The answers of the defendants admit, in the main, the allegations in plaintiffs' complaint, but state that the ownership of the defendants in the land is not limited to the surface rights, and the defendants strenuously contend that the plaintiffs have acquired no rights in the lands in question to any uranium, thorium and associated mineral bearing ores, or the right to prospect, explore and test the same, or to operate any works, utilities and facilities upon the land for the purpose of the exploration, development or mining of those ores. The defendants state affirmatively that the reservation contained in the executory contracts of the sale which were drawn in the years 1943 and 1946, did not reserve to the plaintiff Land Company, uranium, thorium and associated minerals, and that it was not the intention of the parties, at the times of the contracts, or at the times of the execution and delivery of the deeds, that such uranium or thorium ore was to be reserved by the New Mexico and Arizona Land Company. Defendants further state that the only feasible mining procedure for uranium, thorium and associated fissionable material, is open pit or strip mining, and that such mining activities will result in washouts, gulleys and arroyos in and across the lands, making the premises dangerous and unfit for the raising of livestock, and any other agricultural products, and will destroy the ability of defendants to earn a livelihood from said lands.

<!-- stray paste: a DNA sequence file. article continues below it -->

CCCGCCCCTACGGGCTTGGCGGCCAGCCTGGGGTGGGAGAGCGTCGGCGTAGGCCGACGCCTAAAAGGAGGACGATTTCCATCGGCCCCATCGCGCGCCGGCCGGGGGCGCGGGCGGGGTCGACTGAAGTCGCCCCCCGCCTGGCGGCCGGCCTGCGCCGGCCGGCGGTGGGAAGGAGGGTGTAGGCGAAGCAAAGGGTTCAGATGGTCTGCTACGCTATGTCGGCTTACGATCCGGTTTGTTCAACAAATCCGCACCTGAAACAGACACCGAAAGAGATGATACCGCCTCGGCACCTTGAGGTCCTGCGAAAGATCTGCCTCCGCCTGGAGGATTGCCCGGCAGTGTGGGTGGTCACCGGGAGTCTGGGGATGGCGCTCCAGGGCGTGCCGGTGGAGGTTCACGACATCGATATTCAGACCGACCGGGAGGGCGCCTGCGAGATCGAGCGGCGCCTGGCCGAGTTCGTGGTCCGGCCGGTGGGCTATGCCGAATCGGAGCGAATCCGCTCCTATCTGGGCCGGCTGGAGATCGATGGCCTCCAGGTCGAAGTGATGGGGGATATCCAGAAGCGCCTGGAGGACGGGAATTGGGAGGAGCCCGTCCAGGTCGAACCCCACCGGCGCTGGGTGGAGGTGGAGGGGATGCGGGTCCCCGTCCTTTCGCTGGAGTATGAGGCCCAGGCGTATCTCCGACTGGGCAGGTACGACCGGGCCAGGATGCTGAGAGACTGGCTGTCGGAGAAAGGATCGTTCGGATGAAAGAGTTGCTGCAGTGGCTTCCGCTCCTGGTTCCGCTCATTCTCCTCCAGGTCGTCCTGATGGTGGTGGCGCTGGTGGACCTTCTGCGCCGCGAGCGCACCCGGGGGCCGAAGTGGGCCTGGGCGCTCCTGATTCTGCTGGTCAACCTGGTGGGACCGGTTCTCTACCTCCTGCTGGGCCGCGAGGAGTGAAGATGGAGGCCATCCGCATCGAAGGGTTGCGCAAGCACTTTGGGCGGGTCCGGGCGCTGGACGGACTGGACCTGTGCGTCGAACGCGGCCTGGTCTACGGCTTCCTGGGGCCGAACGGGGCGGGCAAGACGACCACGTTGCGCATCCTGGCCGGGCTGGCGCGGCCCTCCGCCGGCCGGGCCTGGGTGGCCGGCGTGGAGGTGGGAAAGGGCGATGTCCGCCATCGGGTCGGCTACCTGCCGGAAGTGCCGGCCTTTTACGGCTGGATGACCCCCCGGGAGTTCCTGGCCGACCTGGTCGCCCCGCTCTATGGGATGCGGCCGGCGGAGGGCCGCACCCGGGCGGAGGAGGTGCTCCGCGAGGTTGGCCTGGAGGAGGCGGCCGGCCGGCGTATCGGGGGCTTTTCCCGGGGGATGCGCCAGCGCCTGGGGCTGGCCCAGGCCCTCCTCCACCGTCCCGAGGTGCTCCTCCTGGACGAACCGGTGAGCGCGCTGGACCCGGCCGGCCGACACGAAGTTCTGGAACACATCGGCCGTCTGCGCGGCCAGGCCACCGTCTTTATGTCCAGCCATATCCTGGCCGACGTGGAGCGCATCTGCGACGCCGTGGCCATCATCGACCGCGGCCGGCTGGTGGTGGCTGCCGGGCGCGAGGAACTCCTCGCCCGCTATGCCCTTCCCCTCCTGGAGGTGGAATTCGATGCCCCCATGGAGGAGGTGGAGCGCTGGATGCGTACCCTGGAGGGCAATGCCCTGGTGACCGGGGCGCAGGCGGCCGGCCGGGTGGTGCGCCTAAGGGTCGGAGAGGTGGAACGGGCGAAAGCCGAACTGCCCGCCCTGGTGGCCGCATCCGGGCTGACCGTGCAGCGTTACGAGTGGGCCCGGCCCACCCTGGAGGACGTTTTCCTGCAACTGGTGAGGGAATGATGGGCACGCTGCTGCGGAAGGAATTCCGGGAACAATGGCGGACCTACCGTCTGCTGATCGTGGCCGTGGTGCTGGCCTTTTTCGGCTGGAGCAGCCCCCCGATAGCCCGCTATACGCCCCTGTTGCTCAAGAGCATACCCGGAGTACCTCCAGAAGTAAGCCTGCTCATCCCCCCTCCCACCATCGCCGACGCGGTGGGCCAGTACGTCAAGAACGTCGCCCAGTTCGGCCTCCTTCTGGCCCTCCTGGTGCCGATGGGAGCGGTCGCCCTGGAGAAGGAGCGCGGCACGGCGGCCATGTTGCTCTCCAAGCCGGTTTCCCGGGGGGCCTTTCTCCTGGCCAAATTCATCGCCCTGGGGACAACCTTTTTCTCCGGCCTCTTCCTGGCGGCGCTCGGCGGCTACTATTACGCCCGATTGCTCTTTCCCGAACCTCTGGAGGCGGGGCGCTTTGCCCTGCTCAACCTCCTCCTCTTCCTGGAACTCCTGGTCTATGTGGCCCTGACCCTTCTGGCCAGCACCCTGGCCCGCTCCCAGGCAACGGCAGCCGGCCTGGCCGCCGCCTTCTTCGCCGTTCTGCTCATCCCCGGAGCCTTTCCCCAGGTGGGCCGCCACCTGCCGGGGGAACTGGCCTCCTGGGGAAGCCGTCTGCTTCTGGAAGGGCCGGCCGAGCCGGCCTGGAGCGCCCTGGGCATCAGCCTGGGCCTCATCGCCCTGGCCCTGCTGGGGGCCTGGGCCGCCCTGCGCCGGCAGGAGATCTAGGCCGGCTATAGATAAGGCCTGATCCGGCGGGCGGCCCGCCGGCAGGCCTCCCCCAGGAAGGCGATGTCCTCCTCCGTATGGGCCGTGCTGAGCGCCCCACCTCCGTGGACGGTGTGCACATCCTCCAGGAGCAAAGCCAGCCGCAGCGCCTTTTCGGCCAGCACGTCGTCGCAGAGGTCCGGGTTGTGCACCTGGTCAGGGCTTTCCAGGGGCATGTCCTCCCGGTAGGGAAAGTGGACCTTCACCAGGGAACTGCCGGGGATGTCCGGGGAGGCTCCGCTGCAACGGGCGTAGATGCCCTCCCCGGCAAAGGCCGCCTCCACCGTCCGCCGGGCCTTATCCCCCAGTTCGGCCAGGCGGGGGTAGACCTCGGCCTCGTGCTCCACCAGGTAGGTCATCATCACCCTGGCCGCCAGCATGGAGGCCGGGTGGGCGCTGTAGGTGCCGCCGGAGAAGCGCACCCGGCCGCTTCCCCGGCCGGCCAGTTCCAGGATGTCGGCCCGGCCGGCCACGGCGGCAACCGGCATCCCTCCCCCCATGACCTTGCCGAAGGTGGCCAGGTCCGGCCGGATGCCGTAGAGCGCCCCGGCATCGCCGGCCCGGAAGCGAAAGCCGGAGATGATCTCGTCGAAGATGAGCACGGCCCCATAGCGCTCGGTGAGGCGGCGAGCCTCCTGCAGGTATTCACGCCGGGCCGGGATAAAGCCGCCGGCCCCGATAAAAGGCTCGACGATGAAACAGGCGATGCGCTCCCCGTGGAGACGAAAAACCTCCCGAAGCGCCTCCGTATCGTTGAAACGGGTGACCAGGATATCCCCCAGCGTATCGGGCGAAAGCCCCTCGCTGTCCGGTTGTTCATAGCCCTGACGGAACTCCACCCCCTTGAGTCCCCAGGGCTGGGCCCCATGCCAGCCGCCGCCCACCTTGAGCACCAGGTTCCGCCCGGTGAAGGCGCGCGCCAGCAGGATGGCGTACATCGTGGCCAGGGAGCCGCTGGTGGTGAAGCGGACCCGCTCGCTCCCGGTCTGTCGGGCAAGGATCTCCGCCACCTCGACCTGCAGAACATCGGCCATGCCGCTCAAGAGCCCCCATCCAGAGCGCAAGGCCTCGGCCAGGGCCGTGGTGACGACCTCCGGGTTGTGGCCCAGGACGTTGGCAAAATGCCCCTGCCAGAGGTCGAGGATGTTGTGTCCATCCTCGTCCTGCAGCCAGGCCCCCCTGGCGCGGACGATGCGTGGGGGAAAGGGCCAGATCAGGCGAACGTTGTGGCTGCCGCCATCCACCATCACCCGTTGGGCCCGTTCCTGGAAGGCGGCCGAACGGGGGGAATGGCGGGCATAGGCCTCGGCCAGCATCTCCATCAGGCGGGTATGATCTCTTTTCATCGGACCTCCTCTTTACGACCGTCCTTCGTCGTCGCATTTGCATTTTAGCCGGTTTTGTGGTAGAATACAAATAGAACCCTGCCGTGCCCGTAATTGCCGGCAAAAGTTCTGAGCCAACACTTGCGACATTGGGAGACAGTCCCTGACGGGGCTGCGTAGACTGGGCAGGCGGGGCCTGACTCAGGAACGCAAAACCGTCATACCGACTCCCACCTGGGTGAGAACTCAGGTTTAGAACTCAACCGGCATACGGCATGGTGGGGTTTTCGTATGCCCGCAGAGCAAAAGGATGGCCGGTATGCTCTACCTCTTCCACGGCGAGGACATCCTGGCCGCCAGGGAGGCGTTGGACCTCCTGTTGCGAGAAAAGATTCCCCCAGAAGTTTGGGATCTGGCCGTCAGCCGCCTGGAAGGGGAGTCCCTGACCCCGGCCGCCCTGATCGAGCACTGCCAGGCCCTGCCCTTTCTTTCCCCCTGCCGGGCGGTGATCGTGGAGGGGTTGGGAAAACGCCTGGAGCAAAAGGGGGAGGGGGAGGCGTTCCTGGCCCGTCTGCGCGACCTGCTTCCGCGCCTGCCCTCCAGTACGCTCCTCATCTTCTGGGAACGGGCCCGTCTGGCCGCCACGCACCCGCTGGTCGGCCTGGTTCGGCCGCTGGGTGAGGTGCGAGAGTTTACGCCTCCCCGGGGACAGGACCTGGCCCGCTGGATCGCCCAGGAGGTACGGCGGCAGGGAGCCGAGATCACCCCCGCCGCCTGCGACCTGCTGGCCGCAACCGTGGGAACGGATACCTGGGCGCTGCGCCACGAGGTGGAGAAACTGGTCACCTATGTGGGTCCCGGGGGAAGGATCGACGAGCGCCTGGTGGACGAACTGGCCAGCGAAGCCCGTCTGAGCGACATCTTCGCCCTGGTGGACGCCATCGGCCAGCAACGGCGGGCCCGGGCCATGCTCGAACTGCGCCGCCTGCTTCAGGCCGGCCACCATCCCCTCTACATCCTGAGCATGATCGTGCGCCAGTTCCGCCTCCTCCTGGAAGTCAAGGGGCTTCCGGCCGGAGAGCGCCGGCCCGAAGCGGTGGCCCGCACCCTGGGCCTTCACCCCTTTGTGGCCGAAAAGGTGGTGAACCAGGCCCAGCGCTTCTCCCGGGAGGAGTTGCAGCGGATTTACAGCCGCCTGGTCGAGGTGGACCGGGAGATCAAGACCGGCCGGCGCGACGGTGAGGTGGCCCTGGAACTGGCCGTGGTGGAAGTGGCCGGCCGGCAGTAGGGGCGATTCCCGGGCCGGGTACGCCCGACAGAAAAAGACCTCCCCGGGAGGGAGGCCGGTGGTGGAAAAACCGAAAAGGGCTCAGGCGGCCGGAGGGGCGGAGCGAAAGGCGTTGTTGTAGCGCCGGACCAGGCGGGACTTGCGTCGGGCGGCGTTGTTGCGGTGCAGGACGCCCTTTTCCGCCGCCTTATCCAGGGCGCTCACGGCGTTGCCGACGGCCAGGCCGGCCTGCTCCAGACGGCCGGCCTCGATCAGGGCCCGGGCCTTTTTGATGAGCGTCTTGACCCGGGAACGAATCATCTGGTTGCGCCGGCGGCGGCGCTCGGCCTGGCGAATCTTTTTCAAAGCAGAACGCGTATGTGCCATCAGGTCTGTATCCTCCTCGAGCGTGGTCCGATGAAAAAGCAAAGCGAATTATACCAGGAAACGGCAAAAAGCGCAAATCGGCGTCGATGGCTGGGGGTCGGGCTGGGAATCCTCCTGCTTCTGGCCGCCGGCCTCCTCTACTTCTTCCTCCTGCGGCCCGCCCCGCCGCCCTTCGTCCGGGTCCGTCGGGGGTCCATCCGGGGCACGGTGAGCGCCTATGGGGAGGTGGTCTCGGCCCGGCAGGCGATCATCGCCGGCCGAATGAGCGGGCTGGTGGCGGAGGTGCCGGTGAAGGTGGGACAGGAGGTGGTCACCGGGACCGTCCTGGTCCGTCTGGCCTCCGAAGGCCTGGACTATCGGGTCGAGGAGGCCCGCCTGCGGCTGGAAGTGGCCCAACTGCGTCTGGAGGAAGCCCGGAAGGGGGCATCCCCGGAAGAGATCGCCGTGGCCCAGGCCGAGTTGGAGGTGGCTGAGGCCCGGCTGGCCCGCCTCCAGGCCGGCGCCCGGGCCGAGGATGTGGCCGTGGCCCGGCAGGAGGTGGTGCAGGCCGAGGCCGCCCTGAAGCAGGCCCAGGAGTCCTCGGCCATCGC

The defendants join in a cross claim whereby, among other relief sought, they pray for a decree quieting the title of the defendants in their respective lands, and to any uranium, thorium and other minerals essential to the production of fissionable materials which may be upon and under said lands.